Quartz dolerite or quartz diabase is an intrusive rock similar to dolerite (also called diabase), but with an excess of quartz. Dolerite is similar in composition to basalt, which is volcanic, and gabbro, which is plutonic. The differing crystal sizes are due to the different rate of cooling, basalt cools quickly and has a very fine structure, while gabbro cools very slowly, at great depth, and large crystals develop. Dolerite is intermediate.
Quartz dolerite is very common in central Scotland, in intrusive formations, sills and dykes, and is widely quarried for roadstone. It was used with some success for making millstones at one time, the Millstone Grit part of the carboniferous strata not being present in Scotland, but it is no longer used for this purpose, and would probably be illegal now due to the formation of small quartz and other silicate particles, which could cause the serious respiratory disease silicosis.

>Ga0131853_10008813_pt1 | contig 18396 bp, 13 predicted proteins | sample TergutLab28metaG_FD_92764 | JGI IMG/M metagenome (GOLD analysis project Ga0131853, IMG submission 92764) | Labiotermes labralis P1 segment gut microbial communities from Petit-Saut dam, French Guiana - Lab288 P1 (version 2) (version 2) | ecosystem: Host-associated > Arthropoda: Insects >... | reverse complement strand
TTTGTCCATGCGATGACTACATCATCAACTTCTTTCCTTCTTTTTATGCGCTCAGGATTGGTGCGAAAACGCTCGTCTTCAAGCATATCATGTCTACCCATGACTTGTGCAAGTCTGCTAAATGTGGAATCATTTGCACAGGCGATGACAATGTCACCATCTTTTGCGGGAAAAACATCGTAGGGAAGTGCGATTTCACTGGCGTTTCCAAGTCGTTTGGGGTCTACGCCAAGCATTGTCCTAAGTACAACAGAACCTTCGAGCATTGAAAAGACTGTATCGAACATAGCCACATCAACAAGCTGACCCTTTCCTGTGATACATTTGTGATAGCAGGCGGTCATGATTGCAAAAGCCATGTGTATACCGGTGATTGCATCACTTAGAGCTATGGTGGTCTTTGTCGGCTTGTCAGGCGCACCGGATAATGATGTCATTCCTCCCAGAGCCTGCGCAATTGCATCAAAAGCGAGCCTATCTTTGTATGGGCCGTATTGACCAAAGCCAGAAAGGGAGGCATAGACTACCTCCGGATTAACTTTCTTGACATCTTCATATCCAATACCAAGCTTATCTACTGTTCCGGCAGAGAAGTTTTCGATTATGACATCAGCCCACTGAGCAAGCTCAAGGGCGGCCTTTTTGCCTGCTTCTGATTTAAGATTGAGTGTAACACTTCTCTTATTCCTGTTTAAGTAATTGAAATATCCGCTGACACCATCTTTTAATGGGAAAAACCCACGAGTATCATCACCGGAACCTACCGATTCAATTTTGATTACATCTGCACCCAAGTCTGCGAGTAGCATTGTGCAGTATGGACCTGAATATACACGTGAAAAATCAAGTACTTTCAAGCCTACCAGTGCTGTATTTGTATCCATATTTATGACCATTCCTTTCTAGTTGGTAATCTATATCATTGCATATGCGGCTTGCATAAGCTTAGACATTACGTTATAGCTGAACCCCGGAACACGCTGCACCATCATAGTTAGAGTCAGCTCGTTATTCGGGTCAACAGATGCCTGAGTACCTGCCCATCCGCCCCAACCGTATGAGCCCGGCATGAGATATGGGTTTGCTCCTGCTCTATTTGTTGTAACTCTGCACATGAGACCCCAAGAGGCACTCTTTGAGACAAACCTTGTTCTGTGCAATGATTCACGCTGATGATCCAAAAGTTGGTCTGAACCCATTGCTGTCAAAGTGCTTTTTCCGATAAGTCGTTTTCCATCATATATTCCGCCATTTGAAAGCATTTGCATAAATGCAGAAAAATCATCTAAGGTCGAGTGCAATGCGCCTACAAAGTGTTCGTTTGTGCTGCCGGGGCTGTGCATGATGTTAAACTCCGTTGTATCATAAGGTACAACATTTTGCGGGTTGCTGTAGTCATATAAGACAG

In Scotland, quartz dolerite is commonly known as whin or whinstone.
Quartz dolerite contains many cooling fractures and weathers readily, becoming unstable. It is not uncommon for large boulders to break loose, and significant rockfalls are not uncommon. It is regarded as dangerous as far as climbing is concerned.